I’m not one to question anyone’s choices in life. Whether they want to live or die, their life is up to them. I do however wonder the series of events that lead people to choose death over life, especially when they have a disability.
Life with a disability has it’s obvious challenges, yet I’m constantly intrigued by how some people can cope brillianly, and how others simply do not have the will to continue.
One of the first people that comes to mind on this low but-neccessary-to-talk-about topic is Vic Chesnutt. He was a well-known folk singer from Georgia paralyzed in a car accident when his 18. Despite having limited use of his hands, he was able to still play the guitar, and forged an impressive music career. He sold thousands of albums, was recognized by REM and in 2009 he committed suicide, overdosing on muscle relaxants.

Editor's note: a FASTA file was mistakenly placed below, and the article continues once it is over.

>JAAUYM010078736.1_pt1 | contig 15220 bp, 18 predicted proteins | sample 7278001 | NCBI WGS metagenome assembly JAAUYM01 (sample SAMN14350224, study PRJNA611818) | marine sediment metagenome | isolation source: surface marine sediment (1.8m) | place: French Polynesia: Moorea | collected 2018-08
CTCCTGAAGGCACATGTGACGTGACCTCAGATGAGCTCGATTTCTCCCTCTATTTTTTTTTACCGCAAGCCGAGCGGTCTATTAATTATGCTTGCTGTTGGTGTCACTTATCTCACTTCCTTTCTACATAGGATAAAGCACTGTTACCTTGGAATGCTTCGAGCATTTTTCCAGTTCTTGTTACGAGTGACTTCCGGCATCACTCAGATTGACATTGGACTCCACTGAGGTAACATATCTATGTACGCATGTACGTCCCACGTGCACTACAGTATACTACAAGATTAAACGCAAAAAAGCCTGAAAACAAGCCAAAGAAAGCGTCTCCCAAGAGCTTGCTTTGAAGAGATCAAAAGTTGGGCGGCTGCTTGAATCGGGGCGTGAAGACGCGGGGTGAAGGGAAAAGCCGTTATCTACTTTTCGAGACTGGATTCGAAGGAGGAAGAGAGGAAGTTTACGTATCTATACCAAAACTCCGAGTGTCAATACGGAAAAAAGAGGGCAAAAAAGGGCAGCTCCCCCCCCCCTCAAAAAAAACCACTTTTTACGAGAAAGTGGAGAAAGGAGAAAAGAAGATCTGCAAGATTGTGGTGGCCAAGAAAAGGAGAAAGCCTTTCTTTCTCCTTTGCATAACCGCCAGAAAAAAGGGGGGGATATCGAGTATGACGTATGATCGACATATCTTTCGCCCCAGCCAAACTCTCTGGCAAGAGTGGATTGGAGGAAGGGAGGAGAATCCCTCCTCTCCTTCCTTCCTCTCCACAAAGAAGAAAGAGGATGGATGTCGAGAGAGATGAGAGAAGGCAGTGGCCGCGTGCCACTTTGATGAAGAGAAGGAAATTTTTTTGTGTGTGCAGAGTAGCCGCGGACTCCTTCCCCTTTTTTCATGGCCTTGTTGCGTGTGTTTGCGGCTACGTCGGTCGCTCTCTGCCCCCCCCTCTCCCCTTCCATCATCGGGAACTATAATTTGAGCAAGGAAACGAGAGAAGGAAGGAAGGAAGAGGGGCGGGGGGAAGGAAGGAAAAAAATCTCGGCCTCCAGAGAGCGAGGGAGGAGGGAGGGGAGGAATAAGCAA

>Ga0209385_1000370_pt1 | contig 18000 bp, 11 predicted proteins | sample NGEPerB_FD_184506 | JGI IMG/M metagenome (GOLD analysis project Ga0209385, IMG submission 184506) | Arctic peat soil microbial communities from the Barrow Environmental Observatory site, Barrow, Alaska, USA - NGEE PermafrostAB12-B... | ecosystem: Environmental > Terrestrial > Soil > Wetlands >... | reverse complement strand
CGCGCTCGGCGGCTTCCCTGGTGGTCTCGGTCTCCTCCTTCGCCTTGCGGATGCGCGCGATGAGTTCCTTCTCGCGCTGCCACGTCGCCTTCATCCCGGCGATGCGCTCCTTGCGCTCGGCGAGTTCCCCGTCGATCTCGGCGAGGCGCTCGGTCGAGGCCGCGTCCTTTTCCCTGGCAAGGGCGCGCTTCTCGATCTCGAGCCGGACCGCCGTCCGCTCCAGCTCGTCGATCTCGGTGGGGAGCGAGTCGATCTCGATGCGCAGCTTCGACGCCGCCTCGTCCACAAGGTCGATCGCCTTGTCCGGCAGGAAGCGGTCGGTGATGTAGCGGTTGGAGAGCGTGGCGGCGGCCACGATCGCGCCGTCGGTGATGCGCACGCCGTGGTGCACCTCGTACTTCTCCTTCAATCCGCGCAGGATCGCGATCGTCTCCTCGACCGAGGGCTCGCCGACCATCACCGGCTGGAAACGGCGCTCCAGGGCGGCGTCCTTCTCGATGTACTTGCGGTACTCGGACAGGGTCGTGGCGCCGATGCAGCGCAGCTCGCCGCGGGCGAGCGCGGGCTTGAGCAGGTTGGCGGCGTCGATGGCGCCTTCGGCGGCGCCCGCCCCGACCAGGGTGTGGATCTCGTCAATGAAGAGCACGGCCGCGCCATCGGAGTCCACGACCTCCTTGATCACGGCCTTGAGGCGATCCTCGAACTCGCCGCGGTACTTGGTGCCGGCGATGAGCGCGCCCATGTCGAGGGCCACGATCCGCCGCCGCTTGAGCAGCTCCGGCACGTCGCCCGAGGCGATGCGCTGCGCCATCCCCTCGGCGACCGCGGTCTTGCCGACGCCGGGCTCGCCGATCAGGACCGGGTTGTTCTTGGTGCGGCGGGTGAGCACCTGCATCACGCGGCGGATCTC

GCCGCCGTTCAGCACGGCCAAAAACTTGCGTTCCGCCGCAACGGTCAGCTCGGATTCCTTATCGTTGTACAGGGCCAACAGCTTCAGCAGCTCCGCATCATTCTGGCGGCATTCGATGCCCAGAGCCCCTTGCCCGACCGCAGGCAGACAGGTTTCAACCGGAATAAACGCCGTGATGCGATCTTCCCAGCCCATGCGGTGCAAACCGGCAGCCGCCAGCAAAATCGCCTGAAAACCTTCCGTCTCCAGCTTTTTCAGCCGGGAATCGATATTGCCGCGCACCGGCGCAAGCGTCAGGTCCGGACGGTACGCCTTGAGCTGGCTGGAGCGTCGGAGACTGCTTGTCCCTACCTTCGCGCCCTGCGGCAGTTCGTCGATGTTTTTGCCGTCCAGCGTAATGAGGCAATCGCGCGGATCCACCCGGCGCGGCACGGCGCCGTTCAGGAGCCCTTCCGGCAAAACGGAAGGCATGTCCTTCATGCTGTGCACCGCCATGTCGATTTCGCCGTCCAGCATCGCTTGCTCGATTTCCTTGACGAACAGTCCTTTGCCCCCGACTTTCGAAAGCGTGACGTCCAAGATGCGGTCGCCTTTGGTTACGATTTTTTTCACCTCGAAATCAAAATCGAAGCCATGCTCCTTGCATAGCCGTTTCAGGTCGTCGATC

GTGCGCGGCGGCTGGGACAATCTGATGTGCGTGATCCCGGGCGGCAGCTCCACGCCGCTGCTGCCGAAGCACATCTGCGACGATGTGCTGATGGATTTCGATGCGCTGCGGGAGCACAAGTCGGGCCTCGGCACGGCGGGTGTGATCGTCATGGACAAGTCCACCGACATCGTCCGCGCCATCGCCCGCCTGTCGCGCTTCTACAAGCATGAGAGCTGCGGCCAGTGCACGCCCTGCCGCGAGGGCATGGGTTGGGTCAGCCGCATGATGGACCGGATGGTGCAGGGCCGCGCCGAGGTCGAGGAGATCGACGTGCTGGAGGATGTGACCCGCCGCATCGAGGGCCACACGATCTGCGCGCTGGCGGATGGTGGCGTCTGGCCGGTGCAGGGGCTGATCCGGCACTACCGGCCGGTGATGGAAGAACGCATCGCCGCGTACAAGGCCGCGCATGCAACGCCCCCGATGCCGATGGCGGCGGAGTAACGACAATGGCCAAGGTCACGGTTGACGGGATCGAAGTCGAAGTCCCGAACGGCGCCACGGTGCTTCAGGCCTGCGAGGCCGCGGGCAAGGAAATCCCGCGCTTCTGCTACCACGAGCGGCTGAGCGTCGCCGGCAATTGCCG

And yet….he was always melancholy long before he committed suicide. His songs were known for being sad. That was who we was and everybody expected it from him. I believe he would always have been that way whether he was paralyzed or not. Maybe him committing suicide was inevitable? Perhaps he was just born with one of those brains?
A part of me can’t understand why he was unhappy. “He was able to play the guitar. I would love to be able to play the guitar. He was healthy; sure, he had less than great health insurance, but he was alive and kicking. And he had a wife who loved him.” This is the natural process we all have when we hear about someone we know committing